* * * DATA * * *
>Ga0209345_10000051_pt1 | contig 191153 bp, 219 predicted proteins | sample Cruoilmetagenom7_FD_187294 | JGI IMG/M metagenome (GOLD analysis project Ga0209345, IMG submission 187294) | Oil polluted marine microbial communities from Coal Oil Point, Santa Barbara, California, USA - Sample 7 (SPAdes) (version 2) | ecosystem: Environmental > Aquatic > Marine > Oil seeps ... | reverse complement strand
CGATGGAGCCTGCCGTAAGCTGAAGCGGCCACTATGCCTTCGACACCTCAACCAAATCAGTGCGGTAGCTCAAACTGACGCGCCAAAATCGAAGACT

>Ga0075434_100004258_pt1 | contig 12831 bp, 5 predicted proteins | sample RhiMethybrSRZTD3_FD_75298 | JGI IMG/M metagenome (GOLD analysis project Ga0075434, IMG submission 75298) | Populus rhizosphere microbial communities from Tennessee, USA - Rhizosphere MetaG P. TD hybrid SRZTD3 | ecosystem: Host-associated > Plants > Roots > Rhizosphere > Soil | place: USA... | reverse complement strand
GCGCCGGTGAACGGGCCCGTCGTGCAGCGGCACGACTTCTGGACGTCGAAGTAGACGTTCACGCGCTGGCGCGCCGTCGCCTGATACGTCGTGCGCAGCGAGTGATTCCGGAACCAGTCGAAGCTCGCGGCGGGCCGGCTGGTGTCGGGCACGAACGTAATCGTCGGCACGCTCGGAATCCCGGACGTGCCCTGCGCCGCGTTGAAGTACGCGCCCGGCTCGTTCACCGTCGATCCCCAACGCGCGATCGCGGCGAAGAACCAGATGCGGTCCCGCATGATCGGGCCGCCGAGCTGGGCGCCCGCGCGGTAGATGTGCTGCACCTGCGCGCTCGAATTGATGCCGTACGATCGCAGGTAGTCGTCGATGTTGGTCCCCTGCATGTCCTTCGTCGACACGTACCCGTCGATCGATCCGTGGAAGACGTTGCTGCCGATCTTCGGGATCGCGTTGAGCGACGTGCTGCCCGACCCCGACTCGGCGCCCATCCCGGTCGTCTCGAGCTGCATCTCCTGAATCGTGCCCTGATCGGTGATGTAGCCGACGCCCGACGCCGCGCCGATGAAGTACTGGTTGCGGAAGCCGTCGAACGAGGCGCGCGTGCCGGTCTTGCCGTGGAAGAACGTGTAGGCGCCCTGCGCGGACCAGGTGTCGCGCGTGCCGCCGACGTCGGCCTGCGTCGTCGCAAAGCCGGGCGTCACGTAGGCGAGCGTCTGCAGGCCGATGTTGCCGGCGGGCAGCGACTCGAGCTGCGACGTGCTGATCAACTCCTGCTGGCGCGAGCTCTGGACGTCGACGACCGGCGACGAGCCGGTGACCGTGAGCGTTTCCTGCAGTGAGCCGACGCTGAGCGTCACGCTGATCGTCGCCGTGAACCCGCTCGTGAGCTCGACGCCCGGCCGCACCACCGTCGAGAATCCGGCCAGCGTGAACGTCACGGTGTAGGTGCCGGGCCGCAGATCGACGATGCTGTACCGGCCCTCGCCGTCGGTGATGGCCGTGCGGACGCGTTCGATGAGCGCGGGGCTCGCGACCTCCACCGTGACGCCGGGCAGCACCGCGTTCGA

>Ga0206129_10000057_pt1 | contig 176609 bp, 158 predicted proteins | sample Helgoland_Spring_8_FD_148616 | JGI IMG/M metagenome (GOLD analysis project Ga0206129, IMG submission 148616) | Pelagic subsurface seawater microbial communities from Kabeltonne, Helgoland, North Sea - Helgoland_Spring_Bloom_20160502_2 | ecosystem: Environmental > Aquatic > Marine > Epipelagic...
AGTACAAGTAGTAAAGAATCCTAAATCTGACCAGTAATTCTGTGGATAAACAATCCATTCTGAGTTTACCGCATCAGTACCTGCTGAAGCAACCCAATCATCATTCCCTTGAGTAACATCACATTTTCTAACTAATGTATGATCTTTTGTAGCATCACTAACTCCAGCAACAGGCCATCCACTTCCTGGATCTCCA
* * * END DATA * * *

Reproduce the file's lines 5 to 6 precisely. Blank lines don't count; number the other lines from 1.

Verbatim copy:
>Ga0206129_10000057_pt1 | contig 176609 bp, 158 predicted proteins | sample Helgoland_Spring_8_FD_148616 | JGI IMG/M metagenome (GOLD analysis project Ga0206129, IMG submission 148616) | Pelagic subsurface seawater microbial communities from Kabeltonne, Helgoland, North Sea - Helgoland_Spring_Bloom_20160502_2 | ecosystem: Environmental > Aquatic > Marine > Epipelagic...
AGTACAAGTAGTAAAGAATCCTAAATCTGACCAGTAATTCTGTGGATAAACAATCCATTCTGAGTTTACCGCATCAGTACCTGCTGAAGCAACCCAATCATCATTCCCTTGAGTAACATCACATTTTCTAACTAATGTATGATCTTTTGTAGCATCACTAACTCCAGCAACAGGCCATCCACTTCCTGGATCTCCA